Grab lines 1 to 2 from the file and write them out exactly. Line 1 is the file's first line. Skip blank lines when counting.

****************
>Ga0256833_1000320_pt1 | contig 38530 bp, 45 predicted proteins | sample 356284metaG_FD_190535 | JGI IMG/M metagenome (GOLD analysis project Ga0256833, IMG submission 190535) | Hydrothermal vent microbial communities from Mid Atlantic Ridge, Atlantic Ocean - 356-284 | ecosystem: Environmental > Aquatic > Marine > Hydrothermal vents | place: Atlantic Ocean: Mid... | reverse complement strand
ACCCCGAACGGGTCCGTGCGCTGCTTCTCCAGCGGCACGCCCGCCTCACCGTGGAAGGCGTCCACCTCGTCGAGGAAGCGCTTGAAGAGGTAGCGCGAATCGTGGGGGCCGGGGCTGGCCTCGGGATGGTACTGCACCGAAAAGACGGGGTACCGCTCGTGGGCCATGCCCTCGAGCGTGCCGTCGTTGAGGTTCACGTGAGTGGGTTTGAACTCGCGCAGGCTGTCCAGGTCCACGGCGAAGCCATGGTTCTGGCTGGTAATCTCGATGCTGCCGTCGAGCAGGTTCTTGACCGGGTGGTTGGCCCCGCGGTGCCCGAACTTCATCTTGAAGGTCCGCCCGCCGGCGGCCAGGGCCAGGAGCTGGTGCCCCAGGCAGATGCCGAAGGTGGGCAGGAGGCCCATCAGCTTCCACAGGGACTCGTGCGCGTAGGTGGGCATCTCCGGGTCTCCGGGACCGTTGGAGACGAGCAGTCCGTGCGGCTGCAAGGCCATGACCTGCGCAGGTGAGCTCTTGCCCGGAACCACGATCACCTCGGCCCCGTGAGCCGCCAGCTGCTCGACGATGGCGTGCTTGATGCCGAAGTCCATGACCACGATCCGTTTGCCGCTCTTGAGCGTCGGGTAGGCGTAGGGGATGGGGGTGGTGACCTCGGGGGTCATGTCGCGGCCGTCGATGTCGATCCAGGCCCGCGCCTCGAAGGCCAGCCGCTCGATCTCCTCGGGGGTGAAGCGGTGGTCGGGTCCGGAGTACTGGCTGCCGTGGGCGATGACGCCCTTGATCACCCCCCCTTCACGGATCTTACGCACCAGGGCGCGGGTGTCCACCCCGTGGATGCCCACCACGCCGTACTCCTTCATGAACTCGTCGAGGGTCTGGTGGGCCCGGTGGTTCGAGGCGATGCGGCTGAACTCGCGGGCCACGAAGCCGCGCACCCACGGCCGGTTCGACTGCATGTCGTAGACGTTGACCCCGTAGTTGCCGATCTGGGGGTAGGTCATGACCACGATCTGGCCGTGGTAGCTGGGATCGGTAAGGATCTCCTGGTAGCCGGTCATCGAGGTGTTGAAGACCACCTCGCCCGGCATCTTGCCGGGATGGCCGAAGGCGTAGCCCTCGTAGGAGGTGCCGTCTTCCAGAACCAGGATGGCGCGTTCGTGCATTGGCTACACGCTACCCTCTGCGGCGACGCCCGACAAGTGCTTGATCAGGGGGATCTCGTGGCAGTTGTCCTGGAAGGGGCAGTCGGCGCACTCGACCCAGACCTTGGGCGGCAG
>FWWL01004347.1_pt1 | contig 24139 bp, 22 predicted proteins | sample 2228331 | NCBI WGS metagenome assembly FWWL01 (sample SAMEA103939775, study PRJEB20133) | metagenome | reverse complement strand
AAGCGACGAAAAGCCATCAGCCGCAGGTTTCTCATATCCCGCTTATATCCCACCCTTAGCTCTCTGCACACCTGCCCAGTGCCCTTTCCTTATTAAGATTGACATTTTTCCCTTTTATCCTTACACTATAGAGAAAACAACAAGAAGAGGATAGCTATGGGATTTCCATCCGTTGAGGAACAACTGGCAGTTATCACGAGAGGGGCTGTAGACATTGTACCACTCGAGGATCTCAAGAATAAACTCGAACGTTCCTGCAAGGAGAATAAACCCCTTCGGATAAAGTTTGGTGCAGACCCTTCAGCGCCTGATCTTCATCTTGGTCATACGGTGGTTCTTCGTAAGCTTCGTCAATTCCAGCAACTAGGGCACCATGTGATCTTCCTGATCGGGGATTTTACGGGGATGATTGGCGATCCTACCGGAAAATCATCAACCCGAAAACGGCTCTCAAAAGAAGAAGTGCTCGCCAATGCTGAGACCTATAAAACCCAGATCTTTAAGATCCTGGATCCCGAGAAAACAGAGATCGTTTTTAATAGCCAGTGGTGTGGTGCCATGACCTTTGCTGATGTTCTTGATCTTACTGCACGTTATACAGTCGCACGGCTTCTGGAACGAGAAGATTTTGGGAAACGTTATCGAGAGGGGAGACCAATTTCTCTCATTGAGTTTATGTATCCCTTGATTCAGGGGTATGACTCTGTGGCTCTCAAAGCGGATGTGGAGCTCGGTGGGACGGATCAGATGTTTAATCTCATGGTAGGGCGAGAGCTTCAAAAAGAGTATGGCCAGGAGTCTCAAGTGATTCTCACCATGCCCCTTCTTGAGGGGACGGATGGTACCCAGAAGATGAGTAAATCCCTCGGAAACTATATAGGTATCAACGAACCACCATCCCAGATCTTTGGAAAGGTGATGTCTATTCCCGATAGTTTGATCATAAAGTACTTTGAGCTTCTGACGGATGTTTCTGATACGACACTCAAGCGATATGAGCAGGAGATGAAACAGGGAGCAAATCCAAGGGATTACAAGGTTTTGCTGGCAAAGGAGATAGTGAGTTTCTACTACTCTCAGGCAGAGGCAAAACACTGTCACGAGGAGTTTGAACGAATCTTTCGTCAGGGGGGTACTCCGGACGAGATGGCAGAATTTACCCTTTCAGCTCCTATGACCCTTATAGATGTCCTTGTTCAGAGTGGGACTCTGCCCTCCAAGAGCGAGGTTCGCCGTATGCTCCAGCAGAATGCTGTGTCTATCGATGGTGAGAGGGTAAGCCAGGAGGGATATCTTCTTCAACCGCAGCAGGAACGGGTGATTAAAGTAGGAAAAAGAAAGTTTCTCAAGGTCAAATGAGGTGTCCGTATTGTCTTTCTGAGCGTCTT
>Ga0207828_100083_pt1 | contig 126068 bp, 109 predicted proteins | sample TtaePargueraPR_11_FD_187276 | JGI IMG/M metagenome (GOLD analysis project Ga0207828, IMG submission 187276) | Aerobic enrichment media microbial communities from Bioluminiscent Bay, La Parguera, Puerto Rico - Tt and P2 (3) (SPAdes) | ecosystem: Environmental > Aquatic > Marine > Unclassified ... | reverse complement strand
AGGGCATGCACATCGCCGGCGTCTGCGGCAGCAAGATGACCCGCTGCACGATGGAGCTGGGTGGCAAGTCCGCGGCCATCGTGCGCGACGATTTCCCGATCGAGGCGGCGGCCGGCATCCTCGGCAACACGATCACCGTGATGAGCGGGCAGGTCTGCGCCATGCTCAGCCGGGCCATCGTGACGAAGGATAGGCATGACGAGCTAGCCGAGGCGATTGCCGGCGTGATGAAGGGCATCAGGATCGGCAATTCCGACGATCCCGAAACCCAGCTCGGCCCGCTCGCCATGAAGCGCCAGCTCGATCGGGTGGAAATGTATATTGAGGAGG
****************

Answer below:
>Ga0256833_1000320_pt1 | contig 38530 bp, 45 predicted proteins | sample 356284metaG_FD_190535 | JGI IMG/M metagenome (GOLD analysis project Ga0256833, IMG submission 190535) | Hydrothermal vent microbial communities from Mid Atlantic Ridge, Atlantic Ocean - 356-284 | ecosystem: Environmental > Aquatic > Marine > Hydrothermal vents | place: Atlantic Ocean: Mid... | reverse complement strand
ACCCCGAACGGGTCCGTGCGCTGCTTCTCCAGCGGCACGCCCGCCTCACCGTGGAAGGCGTCCACCTCGTCGAGGAAGCGCTTGAAGAGGTAGCGCGAATCGTGGGGGCCGGGGCTGGCCTCGGGATGGTACTGCACCGAAAAGACGGGGTACCGCTCGTGGGCCATGCCCTCGAGCGTGCCGTCGTTGAGGTTCACGTGAGTGGGTTTGAACTCGCGCAGGCTGTCCAGGTCCACGGCGAAGCCATGGTTCTGGCTGGTAATCTCGATGCTGCCGTCGAGCAGGTTCTTGACCGGGTGGTTGGCCCCGCGGTGCCCGAACTTCATCTTGAAGGTCCGCCCGCCGGCGGCCAGGGCCAGGAGCTGGTGCCCCAGGCAGATGCCGAAGGTGGGCAGGAGGCCCATCAGCTTCCACAGGGACTCGTGCGCGTAGGTGGGCATCTCCGGGTCTCCGGGACCGTTGGAGACGAGCAGTCCGTGCGGCTGCAAGGCCATGACCTGCGCAGGTGAGCTCTTGCCCGGAACCACGATCACCTCGGCCCCGTGAGCCGCCAGCTGCTCGACGATGGCGTGCTTGATGCCGAAGTCCATGACCACGATCCGTTTGCCGCTCTTGAGCGTCGGGTAGGCGTAGGGGATGGGGGTGGTGACCTCGGGGGTCATGTCGCGGCCGTCGATGTCGATCCAGGCCCGCGCCTCGAAGGCCAGCCGCTCGATCTCCTCGGGGGTGAAGCGGTGGTCGGGTCCGGAGTACTGGCTGCCGTGGGCGATGACGCCCTTGATCACCCCCCCTTCACGGATCTTACGCACCAGGGCGCGGGTGTCCACCCCGTGGATGCCCACCACGCCGTACTCCTTCATGAACTCGTCGAGGGTCTGGTGGGCCCGGTGGTTCGAGGCGATGCGGCTGAACTCGCGGGCCACGAAGCCGCGCACCCACGGCCGGTTCGACTGCATGTCGTAGACGTTGACCCCGTAGTTGCCGATCTGGGGGTAGGTCATGACCACGATCTGGCCGTGGTAGCTGGGATCGGTAAGGATCTCCTGGTAGCCGGTCATCGAGGTGTTGAAGACCACCTCGCCCGGCATCTTGCCGGGATGGCCGAAGGCGTAGCCCTCGTAGGAGGTGCCGTCTTCCAGAACCAGGATGGCGCGTTCGTGCATTGGCTACACGCTACCCTCTGCGGCGACGCCCGACAAGTGCTTGATCAGGGGGATCTCGTGGCAGTTGTCCTGGAAGGGGCAGTCGGCGCACTCGACCCAGACCTTGGGCGGCAG